What spate of unfortunate public disclosures and Oscar losses could ever have precipitated the CIA's decision to allow coverage of its "museum"? Or maybe what beat needed to be freshly greased by NBC, that it would propose a tour of the awesome, closed-to-the-public historical exhibition spaces at Langley?
image: John Makely/NBC News
We'll never really know, but the day before military prosecutors made their closing arguments against Pfc Bradley Manning, we were somehow lucky enough to see the AK-47 that belonged to Osama bin Laden himself, or at least the one that was found, in undiscussed circumstances, near him in the Abottabad room where he was killed.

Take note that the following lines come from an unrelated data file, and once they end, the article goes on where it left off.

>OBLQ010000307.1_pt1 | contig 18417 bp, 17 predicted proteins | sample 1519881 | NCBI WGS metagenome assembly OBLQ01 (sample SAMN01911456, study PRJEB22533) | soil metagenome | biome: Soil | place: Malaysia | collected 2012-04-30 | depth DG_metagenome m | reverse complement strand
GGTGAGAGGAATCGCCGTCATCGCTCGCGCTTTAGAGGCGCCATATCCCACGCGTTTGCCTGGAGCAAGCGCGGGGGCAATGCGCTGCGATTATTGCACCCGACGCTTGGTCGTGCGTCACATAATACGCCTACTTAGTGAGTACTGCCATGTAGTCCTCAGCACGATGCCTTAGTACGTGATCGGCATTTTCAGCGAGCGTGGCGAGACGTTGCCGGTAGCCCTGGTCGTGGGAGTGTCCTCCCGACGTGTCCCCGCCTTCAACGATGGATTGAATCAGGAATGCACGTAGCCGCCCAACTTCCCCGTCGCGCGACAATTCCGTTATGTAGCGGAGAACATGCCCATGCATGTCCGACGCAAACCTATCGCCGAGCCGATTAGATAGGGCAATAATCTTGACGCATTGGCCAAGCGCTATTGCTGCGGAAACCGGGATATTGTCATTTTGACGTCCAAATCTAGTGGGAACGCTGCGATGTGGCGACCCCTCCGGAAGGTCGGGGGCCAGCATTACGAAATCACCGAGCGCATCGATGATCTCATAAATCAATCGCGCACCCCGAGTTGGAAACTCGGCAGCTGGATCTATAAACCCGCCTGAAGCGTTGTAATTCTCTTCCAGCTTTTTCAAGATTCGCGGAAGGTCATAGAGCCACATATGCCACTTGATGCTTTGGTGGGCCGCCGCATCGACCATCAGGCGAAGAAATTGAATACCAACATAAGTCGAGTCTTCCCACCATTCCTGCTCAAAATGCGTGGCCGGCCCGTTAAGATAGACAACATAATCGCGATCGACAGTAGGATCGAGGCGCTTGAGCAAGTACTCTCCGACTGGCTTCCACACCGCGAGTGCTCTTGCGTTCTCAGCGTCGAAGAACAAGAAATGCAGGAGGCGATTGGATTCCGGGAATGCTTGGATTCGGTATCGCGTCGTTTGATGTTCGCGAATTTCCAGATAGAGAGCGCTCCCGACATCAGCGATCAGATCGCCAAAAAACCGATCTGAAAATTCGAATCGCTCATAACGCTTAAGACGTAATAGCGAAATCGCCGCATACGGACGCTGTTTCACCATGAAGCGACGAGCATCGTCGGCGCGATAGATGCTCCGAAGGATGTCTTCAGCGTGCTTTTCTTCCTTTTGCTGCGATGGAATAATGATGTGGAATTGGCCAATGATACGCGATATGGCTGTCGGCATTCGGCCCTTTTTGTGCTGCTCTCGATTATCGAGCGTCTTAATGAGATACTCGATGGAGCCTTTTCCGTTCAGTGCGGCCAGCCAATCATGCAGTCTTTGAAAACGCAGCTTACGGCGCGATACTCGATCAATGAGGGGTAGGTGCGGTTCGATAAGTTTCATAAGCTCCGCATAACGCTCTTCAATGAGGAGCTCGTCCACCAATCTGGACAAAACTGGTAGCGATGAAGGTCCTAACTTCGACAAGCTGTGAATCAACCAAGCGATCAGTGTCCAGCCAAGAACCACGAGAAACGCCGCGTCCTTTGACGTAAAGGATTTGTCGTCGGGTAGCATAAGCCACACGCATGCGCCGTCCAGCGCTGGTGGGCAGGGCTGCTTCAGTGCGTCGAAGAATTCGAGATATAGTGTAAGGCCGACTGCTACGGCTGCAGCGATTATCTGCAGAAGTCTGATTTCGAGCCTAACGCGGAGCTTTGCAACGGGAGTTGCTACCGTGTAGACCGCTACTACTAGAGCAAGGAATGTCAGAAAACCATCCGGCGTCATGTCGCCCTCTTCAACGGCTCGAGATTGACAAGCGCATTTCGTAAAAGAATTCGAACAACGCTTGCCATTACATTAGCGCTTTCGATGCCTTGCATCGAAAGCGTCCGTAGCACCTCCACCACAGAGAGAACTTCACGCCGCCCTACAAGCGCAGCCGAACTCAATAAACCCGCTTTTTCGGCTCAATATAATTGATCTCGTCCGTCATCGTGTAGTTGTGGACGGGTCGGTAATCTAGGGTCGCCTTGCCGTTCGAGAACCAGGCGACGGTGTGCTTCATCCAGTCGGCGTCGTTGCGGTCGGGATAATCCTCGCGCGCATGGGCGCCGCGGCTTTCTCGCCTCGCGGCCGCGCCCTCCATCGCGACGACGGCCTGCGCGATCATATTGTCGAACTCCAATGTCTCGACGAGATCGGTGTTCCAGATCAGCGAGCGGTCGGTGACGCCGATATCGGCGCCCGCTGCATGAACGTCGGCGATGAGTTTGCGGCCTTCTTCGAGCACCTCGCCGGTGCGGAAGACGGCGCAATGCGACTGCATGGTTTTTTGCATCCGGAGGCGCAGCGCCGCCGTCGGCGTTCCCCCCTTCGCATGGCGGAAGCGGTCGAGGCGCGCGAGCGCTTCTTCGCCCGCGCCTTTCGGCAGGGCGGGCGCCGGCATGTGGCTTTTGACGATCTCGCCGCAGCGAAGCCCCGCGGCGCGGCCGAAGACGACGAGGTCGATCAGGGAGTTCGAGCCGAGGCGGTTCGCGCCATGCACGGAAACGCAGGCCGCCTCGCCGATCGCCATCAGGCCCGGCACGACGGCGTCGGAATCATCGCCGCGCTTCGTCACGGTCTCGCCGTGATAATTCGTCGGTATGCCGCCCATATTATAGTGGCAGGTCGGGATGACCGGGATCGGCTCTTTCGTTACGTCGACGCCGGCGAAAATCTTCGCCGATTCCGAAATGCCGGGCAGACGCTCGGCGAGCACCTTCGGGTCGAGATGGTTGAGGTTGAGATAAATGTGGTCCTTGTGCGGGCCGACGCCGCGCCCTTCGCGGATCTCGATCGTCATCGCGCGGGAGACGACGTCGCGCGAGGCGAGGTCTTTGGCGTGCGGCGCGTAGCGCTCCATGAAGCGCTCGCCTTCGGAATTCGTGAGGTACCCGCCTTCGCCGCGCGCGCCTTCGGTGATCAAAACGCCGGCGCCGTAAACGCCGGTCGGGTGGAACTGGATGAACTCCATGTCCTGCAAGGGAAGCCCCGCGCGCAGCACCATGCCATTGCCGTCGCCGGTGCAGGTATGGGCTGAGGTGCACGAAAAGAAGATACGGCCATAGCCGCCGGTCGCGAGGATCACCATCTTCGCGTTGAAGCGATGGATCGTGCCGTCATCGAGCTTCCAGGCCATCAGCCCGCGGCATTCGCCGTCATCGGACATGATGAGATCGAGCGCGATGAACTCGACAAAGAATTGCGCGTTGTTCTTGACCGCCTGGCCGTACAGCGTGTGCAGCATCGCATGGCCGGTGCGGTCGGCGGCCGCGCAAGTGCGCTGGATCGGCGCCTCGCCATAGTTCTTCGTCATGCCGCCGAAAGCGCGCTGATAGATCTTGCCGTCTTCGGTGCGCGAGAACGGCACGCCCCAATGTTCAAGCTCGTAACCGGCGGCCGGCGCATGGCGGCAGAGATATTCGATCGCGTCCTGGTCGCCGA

I am most impressed by its presentation, on a simple painted grey shelf, with a bullet-riddled book of some kind, which is mounted against a tumultuous photomural of, of what, exactly? A massive explosion ripping apart a heavily forested hillside? I'm sure that's not an image from the botched attack on the caves of Tora Bora, where the US, already chomping at the Iraqi bit, let bin Laden get away in 2002. The CIA would not have such self-criticality [on unclassified display].
Haim Steinbach, installation, 1979, image via bard.edu
But one thing we do know: at least one operative in Langley is a fan of Haim Steinbach.